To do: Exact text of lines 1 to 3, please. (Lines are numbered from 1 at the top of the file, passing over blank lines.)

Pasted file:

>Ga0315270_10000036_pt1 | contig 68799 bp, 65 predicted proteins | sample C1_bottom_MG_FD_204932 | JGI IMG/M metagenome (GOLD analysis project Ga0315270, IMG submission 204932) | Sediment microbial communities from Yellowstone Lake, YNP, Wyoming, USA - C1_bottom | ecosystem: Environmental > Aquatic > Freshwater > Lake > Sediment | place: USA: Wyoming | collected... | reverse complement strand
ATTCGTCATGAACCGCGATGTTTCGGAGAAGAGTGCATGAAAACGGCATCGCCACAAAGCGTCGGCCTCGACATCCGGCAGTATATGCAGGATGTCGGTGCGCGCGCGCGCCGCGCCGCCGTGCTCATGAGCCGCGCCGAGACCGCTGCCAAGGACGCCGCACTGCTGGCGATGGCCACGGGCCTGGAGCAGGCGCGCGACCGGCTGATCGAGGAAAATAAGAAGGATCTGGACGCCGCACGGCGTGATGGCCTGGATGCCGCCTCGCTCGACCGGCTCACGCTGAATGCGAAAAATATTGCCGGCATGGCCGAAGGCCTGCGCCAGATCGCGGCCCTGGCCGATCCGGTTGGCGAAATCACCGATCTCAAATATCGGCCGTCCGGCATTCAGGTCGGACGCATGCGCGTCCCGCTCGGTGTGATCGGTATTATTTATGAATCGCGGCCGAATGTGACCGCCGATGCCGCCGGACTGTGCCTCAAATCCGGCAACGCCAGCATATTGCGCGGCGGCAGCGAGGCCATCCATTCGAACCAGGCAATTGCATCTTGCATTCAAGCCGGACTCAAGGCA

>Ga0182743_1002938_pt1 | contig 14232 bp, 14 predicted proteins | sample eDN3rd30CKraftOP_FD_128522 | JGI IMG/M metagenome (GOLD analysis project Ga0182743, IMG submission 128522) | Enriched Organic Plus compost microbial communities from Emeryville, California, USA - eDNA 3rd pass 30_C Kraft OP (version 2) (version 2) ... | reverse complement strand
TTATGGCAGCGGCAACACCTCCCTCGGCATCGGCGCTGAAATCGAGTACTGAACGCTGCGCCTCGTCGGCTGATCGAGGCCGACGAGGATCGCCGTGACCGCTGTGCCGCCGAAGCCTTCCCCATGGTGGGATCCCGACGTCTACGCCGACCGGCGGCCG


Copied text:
>Ga0315270_10000036_pt1 | contig 68799 bp, 65 predicted proteins | sample C1_bottom_MG_FD_204932 | JGI IMG/M metagenome (GOLD analysis project Ga0315270, IMG submission 204932) | Sediment microbial communities from Yellowstone Lake, YNP, Wyoming, USA - C1_bottom | ecosystem: Environmental > Aquatic > Freshwater > Lake > Sediment | place: USA: Wyoming | collected... | reverse complement strand
ATTCGTCATGAACCGCGATGTTTCGGAGAAGAGTGCATGAAAACGGCATCGCCACAAAGCGTCGGCCTCGACATCCGGCAGTATATGCAGGATGTCGGTGCGCGCGCGCGCCGCGCCGCCGTGCTCATGAGCCGCGCCGAGACCGCTGCCAAGGACGCCGCACTGCTGGCGATGGCCACGGGCCTGGAGCAGGCGCGCGACCGGCTGATCGAGGAAAATAAGAAGGATCTGGACGCCGCACGGCGTGATGGCCTGGATGCCGCCTCGCTCGACCGGCTCACGCTGAATGCGAAAAATATTGCCGGCATGGCCGAAGGCCTGCGCCAGATCGCGGCCCTGGCCGATCCGGTTGGCGAAATCACCGATCTCAAATATCGGCCGTCCGGCATTCAGGTCGGACGCATGCGCGTCCCGCTCGGTGTGATCGGTATTATTTATGAATCGCGGCCGAATGTGACCGCCGATGCCGCCGGACTGTGCCTCAAATCCGGCAACGCCAGCATATTGCGCGGCGGCAGCGAGGCCATCCATTCGAACCAGGCAATTGCATCTTGCATTCAAGCCGGACTCAAGGCA

>Ga0182743_1002938_pt1 | contig 14232 bp, 14 predicted proteins | sample eDN3rd30CKraftOP_FD_128522 | JGI IMG/M metagenome (GOLD analysis project Ga0182743, IMG submission 128522) | Enriched Organic Plus compost microbial communities from Emeryville, California, USA - eDNA 3rd pass 30_C Kraft OP (version 2) (version 2) ... | reverse complement strand